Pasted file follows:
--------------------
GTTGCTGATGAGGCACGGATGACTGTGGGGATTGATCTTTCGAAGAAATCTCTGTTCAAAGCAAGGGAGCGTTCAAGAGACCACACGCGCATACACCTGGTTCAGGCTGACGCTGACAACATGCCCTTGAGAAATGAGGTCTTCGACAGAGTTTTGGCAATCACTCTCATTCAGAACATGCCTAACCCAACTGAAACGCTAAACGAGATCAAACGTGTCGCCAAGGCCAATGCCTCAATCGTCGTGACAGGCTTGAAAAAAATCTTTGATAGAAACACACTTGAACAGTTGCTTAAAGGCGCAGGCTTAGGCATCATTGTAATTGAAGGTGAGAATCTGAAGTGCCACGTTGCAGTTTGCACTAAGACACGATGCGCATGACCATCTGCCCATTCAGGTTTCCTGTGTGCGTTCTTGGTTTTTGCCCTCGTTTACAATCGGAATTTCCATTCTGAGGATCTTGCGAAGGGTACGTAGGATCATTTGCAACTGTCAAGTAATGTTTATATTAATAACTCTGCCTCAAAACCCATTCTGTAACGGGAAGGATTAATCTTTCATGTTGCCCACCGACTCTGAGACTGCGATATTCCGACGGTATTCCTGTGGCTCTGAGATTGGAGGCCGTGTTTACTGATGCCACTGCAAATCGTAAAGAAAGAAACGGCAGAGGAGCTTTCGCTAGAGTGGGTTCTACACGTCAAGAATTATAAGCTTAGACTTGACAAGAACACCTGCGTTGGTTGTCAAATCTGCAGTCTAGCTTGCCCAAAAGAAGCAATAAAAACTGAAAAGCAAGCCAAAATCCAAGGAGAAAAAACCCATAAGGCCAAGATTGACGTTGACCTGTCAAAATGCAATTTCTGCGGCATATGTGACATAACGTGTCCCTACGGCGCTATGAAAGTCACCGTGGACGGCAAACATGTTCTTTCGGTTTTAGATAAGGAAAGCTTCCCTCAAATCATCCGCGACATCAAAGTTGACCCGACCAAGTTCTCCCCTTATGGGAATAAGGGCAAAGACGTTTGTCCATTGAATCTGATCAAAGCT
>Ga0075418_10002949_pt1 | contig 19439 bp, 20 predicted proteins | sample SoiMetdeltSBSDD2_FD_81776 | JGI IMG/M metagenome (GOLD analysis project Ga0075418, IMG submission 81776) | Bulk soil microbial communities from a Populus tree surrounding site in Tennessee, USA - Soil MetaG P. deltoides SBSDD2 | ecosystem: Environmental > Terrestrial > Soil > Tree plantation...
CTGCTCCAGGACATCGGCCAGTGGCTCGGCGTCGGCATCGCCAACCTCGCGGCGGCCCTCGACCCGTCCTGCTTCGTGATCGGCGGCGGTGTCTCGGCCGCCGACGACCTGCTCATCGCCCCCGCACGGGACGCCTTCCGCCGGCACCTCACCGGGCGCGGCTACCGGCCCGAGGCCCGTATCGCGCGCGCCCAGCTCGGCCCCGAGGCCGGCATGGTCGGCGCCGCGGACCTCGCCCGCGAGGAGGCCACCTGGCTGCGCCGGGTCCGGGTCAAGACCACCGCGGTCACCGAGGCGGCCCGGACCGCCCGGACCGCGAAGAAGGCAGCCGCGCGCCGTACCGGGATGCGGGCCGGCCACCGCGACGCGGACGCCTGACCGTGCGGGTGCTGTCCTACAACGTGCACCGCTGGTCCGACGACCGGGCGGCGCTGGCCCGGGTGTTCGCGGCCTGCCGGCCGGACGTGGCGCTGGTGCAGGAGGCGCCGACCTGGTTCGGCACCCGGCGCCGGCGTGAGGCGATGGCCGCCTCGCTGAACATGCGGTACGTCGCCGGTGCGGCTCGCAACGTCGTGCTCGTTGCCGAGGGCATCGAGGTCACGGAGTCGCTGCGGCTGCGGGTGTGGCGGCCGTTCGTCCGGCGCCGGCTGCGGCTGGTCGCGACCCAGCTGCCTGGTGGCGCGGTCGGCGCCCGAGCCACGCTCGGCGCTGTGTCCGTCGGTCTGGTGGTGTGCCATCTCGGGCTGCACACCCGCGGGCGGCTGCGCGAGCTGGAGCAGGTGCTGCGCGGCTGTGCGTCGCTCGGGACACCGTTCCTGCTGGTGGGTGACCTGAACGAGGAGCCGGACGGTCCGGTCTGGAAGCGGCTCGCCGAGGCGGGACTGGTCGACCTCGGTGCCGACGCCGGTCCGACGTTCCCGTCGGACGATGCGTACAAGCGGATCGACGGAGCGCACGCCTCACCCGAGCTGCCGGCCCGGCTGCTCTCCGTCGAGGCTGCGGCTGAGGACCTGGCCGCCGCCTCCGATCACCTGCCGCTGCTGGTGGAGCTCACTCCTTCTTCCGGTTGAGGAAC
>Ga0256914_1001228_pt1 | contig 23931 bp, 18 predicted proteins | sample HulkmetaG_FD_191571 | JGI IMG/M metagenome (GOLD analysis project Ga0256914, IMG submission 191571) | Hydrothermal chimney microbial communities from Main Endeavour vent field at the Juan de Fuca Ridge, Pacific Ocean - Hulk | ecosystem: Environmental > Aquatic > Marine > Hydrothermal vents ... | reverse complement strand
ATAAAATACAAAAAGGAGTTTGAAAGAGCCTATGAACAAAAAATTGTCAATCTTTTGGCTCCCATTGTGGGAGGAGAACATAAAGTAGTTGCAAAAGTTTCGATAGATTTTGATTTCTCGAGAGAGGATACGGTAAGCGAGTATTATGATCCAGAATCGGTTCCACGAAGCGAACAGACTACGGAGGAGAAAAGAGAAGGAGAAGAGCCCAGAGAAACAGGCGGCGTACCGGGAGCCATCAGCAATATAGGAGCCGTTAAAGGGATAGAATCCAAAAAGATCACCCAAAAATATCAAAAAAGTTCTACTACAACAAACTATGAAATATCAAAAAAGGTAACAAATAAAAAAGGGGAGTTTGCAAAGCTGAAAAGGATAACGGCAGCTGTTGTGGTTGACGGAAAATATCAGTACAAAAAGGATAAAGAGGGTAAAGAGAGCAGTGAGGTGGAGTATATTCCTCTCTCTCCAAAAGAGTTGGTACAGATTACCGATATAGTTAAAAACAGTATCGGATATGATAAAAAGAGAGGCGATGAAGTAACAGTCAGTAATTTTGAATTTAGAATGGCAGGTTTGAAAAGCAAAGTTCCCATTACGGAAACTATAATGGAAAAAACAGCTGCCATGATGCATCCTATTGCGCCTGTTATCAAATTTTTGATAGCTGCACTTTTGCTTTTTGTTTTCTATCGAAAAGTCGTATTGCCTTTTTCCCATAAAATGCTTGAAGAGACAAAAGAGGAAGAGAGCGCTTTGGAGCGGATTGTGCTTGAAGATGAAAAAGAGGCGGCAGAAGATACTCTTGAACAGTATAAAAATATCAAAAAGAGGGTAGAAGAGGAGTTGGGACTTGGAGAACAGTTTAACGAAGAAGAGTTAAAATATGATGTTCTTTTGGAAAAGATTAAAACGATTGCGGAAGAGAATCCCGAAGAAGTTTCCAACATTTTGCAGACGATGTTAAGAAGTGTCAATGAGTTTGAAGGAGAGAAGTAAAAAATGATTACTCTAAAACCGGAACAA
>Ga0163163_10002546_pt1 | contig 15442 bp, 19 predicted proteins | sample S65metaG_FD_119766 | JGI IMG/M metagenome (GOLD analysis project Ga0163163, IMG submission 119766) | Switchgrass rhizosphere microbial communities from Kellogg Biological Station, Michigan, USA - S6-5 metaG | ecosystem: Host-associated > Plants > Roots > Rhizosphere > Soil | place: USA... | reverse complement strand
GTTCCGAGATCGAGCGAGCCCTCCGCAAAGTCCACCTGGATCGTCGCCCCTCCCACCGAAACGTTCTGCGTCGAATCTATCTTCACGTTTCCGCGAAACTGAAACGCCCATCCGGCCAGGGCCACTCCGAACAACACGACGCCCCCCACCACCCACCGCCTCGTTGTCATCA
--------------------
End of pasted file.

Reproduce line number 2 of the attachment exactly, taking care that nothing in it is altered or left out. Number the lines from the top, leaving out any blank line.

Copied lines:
>Ga0075418_10002949_pt1 | contig 19439 bp, 20 predicted proteins | sample SoiMetdeltSBSDD2_FD_81776 | JGI IMG/M metagenome (GOLD analysis project Ga0075418, IMG submission 81776) | Bulk soil microbial communities from a Populus tree surrounding site in Tennessee, USA - Soil MetaG P. deltoides SBSDD2 | ecosystem: Environmental > Terrestrial > Soil > Tree plantation...